In his speech, “Beyond Vietnam: A Time to Break Silence”, King said, “A time comes when silence is betrayal..,” And, “I knew that I could never again raise my voice against the violence of the oppressed in the ghettos without having first spoken clearly to the greatest purveyor of violence in the world today – my own government.”

King’s charge is just as true today as it was 40-plus years ago.

America is still the greatest purveyor of violence in the world. Silence is still betrayal. But let’s take it a step beyond silence. Non-action is the other betrayal. Change isn’t just about an election in November and a celebration in January. It’s about doing something measurable to usher in a more peaceful world. Sure it’s good to change one’s perspective and way of looking at things. But the trick is to make your actions match what’s on your mind.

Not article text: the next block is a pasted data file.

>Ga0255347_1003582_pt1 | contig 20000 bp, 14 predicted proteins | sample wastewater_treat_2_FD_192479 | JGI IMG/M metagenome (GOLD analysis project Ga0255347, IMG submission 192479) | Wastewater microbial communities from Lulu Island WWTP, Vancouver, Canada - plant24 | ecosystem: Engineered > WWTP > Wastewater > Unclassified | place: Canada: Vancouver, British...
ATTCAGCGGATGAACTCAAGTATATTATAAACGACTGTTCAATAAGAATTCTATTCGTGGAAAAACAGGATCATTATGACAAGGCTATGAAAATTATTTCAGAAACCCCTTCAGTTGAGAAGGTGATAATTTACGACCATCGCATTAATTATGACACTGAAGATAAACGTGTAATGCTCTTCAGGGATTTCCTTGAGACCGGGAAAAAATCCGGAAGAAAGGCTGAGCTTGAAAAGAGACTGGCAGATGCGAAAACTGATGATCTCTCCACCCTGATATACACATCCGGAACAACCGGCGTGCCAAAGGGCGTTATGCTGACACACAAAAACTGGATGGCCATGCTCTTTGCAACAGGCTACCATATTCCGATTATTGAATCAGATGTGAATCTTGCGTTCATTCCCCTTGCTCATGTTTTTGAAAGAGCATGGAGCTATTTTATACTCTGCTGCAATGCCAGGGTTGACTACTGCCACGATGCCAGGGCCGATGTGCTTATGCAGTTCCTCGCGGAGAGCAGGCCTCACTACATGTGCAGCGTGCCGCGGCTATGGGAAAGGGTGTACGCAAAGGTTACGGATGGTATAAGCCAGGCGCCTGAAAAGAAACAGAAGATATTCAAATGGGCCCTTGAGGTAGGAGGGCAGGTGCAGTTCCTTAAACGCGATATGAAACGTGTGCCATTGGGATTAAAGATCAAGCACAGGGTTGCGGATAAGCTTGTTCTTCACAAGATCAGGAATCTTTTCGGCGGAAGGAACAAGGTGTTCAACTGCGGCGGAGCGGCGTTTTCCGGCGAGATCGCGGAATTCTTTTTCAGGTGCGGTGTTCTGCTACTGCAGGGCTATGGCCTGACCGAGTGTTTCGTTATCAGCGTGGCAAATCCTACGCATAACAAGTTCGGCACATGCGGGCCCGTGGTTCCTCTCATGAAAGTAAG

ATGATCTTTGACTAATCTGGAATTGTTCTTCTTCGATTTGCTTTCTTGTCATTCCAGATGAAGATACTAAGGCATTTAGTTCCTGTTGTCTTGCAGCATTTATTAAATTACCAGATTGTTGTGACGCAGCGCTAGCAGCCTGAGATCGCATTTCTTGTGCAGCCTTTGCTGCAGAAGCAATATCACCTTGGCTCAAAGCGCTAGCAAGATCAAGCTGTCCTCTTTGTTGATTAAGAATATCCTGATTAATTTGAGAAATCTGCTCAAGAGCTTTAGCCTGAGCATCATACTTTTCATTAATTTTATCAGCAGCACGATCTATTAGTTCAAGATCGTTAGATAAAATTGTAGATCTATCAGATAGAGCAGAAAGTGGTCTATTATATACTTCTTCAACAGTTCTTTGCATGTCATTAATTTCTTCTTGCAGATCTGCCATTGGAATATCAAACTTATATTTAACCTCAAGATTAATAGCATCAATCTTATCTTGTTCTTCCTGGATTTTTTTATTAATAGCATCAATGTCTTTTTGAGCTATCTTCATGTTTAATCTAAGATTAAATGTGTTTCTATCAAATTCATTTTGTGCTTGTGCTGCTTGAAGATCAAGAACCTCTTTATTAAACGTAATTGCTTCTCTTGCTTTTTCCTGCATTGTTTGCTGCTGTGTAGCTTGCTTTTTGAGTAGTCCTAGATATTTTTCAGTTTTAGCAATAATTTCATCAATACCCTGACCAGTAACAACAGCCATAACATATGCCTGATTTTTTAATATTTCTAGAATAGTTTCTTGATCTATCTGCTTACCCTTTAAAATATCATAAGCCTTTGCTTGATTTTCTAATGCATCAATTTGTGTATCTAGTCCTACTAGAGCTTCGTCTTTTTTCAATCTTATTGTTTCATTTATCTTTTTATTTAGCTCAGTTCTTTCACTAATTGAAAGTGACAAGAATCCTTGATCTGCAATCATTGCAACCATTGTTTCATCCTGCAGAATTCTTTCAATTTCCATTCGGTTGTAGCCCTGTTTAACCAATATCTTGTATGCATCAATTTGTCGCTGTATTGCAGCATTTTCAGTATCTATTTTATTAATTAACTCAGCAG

There is an arc. People and events are linked on the arc.

So, this year we should honor King in an active sense. We should commit ourselves to organize against the American policy of violence and empire. The anti-war movement should apply pressure on Obama to withdraw from Iraq and Afghanistan. And, just as important, particularly amid the horror that has been visited on the people of Gaza; a broader peace movement must also build real economic and political pressure against Israel’s immoral and criminal acts against the Palestinians. This King Day should mark the beginning of an organized push for American divestment from Israel.